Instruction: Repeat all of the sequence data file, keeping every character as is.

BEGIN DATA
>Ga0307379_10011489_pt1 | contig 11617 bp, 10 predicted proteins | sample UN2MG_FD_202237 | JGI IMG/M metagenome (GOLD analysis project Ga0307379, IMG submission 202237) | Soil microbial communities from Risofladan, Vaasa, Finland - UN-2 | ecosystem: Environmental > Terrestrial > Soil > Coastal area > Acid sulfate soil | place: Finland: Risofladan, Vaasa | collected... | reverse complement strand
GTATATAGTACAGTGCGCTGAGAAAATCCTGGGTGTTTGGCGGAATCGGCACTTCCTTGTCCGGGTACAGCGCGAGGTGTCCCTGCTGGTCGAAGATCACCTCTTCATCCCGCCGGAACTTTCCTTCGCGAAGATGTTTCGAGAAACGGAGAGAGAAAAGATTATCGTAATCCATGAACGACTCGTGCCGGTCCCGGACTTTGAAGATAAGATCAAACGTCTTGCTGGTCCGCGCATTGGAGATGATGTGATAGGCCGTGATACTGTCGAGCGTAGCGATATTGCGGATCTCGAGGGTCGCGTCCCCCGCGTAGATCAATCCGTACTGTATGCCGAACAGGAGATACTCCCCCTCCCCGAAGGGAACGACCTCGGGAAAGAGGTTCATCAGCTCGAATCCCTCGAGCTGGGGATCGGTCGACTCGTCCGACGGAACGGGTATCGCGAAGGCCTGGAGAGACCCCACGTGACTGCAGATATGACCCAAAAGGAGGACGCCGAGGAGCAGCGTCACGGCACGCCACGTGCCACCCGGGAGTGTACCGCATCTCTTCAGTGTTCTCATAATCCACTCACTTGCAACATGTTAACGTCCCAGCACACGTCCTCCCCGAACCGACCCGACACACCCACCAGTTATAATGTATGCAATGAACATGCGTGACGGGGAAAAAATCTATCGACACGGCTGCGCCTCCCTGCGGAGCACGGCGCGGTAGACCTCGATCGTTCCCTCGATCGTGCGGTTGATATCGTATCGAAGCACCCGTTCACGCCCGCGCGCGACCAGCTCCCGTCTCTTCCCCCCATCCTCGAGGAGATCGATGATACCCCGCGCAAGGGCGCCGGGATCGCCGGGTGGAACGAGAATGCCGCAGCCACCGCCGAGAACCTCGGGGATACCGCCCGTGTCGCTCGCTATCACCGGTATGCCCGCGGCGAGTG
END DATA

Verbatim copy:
>Ga0307379_10011489_pt1 | contig 11617 bp, 10 predicted proteins | sample UN2MG_FD_202237 | JGI IMG/M metagenome (GOLD analysis project Ga0307379, IMG submission 202237) | Soil microbial communities from Risofladan, Vaasa, Finland - UN-2 | ecosystem: Environmental > Terrestrial > Soil > Coastal area > Acid sulfate soil | place: Finland: Risofladan, Vaasa | collected... | reverse complement strand
GTATATAGTACAGTGCGCTGAGAAAATCCTGGGTGTTTGGCGGAATCGGCACTTCCTTGTCCGGGTACAGCGCGAGGTGTCCCTGCTGGTCGAAGATCACCTCTTCATCCCGCCGGAACTTTCCTTCGCGAAGATGTTTCGAGAAACGGAGAGAGAAAAGATTATCGTAATCCATGAACGACTCGTGCCGGTCCCGGACTTTGAAGATAAGATCAAACGTCTTGCTGGTCCGCGCATTGGAGATGATGTGATAGGCCGTGATACTGTCGAGCGTAGCGATATTGCGGATCTCGAGGGTCGCGTCCCCCGCGTAGATCAATCCGTACTGTATGCCGAACAGGAGATACTCCCCCTCCCCGAAGGGAACGACCTCGGGAAAGAGGTTCATCAGCTCGAATCCCTCGAGCTGGGGATCGGTCGACTCGTCCGACGGAACGGGTATCGCGAAGGCCTGGAGAGACCCCACGTGACTGCAGATATGACCCAAAAGGAGGACGCCGAGGAGCAGCGTCACGGCACGCCACGTGCCACCCGGGAGTGTACCGCATCTCTTCAGTGTTCTCATAATCCACTCACTTGCAACATGTTAACGTCCCAGCACACGTCCTCCCCGAACCGACCCGACACACCCACCAGTTATAATGTATGCAATGAACATGCGTGACGGGGAAAAAATCTATCGACACGGCTGCGCCTCCCTGCGGAGCACGGCGCGGTAGACCTCGATCGTTCCCTCGATCGTGCGGTTGATATCGTATCGAAGCACCCGTTCACGCCCGCGCGCGACCAGCTCCCGTCTCTTCCCCCCATCCTCGAGGAGATCGATGATACCCCGCGCAAGGGCGCCGGGATCGCCGGGTGGAACGAGAATGCCGCAGCCACCGCCGAGAACCTCGGGGATACCGCCCGTGTCGCTCGCTATCACCGGTATGCCCGCGGCGAGTG